Web sites for people, not statistics.
Ever noticed how marketing types refer to Web site visitors as "users", and their visits as "hits"? Kind of makes them sound like a bunch of junkies, doesn't it?
If you're analyzing site traffic for the purposes of selling advertising space, and you want to impress your potential advertisers with sheer numbers, "hits" are fine.
But I build Web sites primarily for small businesses, who rarely carry advertising on their sites. To them, the most important thing is not how many people visit their sites, but what they do once they're there.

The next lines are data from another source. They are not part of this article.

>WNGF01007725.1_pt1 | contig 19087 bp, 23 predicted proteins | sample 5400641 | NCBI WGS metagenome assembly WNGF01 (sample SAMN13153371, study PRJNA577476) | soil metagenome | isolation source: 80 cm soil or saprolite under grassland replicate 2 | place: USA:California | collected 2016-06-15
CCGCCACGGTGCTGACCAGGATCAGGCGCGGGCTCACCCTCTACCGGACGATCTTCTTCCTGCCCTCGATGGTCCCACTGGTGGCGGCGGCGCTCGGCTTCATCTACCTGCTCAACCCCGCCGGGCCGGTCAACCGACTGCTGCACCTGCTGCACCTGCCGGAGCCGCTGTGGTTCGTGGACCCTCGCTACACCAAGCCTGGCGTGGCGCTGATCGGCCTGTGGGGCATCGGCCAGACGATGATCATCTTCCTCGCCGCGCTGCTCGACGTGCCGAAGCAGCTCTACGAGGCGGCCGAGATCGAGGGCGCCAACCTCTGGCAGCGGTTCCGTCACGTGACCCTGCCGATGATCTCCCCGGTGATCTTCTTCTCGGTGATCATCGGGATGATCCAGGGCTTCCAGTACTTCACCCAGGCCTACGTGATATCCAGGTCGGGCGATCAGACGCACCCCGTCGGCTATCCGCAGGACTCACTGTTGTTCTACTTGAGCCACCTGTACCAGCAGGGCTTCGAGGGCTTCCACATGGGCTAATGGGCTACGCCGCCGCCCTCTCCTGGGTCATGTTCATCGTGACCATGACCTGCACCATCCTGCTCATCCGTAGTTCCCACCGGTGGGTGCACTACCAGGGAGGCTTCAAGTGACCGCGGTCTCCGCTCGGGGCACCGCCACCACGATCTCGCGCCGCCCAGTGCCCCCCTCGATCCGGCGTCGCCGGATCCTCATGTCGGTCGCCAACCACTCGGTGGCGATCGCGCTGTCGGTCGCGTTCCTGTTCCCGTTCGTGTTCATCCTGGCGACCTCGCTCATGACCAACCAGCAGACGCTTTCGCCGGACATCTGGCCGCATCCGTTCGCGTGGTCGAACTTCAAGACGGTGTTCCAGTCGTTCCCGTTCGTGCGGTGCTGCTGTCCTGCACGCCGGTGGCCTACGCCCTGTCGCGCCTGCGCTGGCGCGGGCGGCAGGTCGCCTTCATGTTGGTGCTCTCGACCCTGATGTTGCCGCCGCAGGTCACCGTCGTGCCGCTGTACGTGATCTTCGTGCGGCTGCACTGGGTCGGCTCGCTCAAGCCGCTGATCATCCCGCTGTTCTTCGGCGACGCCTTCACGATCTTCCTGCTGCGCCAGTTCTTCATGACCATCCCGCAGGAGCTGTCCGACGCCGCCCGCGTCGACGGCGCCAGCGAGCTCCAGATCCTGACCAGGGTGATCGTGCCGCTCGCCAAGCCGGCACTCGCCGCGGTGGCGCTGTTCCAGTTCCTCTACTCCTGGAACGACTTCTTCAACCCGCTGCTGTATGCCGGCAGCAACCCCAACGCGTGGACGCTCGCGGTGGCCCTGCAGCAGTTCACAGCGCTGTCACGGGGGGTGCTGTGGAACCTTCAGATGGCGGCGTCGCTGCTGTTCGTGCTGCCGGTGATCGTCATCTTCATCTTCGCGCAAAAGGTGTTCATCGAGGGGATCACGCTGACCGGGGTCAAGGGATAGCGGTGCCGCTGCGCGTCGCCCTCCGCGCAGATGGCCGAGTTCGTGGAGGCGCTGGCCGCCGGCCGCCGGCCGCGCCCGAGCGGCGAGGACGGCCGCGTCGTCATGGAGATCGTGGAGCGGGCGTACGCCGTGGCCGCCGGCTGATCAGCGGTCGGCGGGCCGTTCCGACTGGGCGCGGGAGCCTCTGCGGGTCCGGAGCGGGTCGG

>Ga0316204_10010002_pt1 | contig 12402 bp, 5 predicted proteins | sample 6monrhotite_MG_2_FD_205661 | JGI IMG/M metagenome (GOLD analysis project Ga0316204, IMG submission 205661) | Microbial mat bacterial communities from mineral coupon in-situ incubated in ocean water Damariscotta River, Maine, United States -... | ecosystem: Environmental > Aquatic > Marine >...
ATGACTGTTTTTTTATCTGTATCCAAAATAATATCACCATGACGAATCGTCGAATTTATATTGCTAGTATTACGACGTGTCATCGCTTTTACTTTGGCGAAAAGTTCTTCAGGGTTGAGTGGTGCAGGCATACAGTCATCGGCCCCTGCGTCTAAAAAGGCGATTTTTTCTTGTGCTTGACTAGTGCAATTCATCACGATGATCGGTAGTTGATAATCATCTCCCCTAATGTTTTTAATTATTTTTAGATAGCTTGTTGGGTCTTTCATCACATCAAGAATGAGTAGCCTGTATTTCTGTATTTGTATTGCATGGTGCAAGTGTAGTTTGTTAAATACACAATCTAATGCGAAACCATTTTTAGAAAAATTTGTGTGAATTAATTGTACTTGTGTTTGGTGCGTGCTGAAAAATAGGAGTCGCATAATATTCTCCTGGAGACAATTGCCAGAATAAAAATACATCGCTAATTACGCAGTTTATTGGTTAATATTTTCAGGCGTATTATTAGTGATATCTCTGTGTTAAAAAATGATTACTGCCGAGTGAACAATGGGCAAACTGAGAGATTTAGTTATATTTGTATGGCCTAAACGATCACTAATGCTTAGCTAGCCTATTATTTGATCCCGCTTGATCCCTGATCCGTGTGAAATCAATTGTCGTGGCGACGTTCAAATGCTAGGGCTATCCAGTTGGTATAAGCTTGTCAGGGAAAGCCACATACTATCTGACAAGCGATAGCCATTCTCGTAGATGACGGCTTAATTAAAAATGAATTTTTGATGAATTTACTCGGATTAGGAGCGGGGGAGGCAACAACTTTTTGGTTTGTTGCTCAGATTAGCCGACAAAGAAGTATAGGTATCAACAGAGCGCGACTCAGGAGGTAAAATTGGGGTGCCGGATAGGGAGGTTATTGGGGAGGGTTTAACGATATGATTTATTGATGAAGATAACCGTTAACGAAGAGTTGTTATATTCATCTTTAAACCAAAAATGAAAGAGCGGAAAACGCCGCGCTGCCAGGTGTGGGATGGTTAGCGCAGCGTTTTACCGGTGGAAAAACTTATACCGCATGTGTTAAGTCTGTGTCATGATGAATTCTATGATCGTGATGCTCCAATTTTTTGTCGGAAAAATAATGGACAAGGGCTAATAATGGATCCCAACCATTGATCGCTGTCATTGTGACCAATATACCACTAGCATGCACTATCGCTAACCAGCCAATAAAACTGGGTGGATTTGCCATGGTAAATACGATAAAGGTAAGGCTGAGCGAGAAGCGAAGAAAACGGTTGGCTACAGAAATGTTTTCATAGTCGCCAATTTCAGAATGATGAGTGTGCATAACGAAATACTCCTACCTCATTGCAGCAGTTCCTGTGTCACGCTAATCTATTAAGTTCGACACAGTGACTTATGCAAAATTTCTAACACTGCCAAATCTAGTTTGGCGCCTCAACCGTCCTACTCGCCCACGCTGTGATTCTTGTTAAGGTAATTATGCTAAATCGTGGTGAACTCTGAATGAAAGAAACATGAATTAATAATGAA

The critical term here is people. Small business owners know that their success depends on building relationships with people. That their clients are people. That often, they know each and every one of them personally. And that if they treat them as statistics, they won't keep them for long.
More and more small business owners are realising that they need a Web site to remain competitive. They understand that a site can be working for them 24 hours a day, 365 days a year. That while they're busy meeting the needs of existing clients, their site can be doing the same thingand lining up new prospects at the same time.
As long as their site is working. And that means not only available to all visitors, whatever computer and operating system they're using, but clearly, efficiently delivering the business's message. Dealing with them as if they were real people who've just walked in the door. Because they're not users, they're people.